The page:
Setting Up Your Java Environment

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Setting Up Your Java Environment

Setting up Your Java Environment

Java programs are compiled and run from an operating system prompt, unless you have installed an IDE that will do this for you directly. If you create an applet, this would run inside a web page in a browser.

After you have installed the JDK, you will need to set at least one environment variable in order to be able to compile and run Java programs.

For more complex projects that pull together elements from different sources, you must set an additional environment variable or two. Note that:

  • a PATH environment variable enables the operating system to find the JDK executables when your working directory is not the JDK's binary directory.
  • CLASSPATH is Java's analog to PATH, the compiler and JVM use it to locate Java classes.
    • Often you will not need to set this, since the default setting is to use the JDK's library jar file and the current working directory.
    • But, if you have additional Java classes located in another directory (a third-party library, perhaps), you will need to create a classpath that includes not only that library, but the current working directory as well (the current directory is represented as a dot).
  • Many IDE's and servers expect to find a JAVA_HOME environment variable.
    • This would be the JDK directory (the one that contains bin and lib).
    • The PATH is then set from JAVA_HOME plus \bin.
    • This makes it easy to upgrade your JDK, since there is only one entry you will need to change.

Best Practice: Setting PATH from JAVA_HOME

The procedure to permanently set the environment variables varies slightly from one version of Windows to another; the following will work in many, including Windows XP. The process for Vista is similar, but slightly different:

  1. Right-click on My Computer.
  2. Choose Properties.
  3. Select the Advanced tab.
  4. Click the Environment Variables button at the bottom.
  5. Check both the User and System variable lists to see if JAVA_HOME or PATH already exist.
  6. If JAVA_HOME exists, check to see that it matches your most recent JDK (or the one you wish to use).
    1. It is probably better to set this as a System variable.
    2. If it exists, click Edit, if not, click Add.
    3. For the variable name, enter JAVA_HOME.
    4. For the value, enter your JDK directory, such as C:\Program Files\Java\jdk1.5.0_14.
      • Note that the space in the name can sometimes cause problems.
      • One solution is to put quote marks around the entry, as in "C:\Program Files\Java\jdk1.5.0_14".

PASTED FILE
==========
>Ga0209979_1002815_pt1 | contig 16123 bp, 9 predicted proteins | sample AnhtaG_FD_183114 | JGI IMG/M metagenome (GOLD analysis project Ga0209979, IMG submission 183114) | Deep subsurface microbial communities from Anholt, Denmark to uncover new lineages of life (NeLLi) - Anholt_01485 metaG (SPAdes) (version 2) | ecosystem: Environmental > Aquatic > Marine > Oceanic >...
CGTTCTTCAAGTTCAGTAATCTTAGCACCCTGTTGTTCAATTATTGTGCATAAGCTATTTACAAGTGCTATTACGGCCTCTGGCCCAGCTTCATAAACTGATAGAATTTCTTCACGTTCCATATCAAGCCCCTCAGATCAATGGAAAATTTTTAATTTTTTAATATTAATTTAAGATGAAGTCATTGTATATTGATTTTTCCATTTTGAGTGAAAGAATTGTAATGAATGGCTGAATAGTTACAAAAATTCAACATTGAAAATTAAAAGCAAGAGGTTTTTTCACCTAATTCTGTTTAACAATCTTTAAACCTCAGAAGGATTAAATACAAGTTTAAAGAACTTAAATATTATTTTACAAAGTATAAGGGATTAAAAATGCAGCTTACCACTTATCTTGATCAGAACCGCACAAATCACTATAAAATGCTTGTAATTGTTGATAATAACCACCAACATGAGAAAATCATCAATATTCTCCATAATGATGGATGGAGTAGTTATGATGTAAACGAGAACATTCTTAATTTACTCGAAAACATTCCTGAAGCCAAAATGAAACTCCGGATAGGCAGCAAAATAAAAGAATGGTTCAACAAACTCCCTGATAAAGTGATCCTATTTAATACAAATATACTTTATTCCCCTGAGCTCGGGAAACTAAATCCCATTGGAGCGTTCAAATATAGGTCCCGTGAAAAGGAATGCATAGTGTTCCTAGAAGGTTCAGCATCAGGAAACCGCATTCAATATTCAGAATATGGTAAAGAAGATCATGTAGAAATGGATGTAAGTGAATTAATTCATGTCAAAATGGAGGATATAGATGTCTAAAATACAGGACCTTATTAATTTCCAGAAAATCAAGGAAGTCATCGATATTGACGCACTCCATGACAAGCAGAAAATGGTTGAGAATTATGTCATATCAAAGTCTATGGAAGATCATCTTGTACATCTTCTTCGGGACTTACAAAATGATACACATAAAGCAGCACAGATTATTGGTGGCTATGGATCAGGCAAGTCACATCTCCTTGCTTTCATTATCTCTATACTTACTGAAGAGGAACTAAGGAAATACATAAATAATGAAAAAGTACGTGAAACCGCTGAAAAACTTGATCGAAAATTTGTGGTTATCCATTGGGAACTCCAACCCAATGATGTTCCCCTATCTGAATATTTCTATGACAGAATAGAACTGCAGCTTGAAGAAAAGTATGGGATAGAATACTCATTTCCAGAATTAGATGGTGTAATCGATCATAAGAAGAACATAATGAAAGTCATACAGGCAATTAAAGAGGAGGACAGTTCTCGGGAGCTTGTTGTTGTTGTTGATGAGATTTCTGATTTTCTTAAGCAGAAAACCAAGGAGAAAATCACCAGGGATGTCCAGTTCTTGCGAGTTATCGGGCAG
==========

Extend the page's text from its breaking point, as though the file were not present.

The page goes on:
• An even better solution would be to use the 8-character form of the directory name, such as C:\Progra~1\Java\jdk1.5.0_14 (you can check if this works in your system by typing it into the address bar of a My Computer window).
    Adding A JAVA_HOME Environment Variable
  7. for PATH, again select either Add or Edit.
    • You could do this either as a User variable or a System variable.
    • If there isn't already a JDK bin directory mentioned in the PATH, it will work as a User variable.
    • If there is already a JDK mentioned, you would want to ensure that this new entry preceded the existing entry, so you would edit that variable.
    • Note that if the existing entry was created using JAVA_HOME, then we are already set correctly .
    • If you "prepend" an entry to PATH , it will be found first, and therefore supercede any other directory - if you append to path, your directory won't be found if an earlier entry JDK entry exists (the following image shows a prepend).
    • Also note that System variables precede User variables, so they will be found first.
    Setting a PATH Environment Variable

Setting Environment Variables from a Command Prompt

If you set the variables from a command prompt, they will only hold for that session, but you could create a batch file that you could run each time you open a command prompt window.

To set the PATH from a command prompt or batch file:

set PATH=C:\Progra~1\Java\jdk1.6.0_10\bin;%PATH%

If you need to set the CLASSPATH:

  • Early versions of the JDK required you to include the JDK's lib directory in the CLASSPATH; this is no longer necessary .
  • Note that UNIX environments use $PATH and $CLASSPATH instead of %PATH% and %CLASSPATH%, and that the path element separator is a colon instead of a semicolon.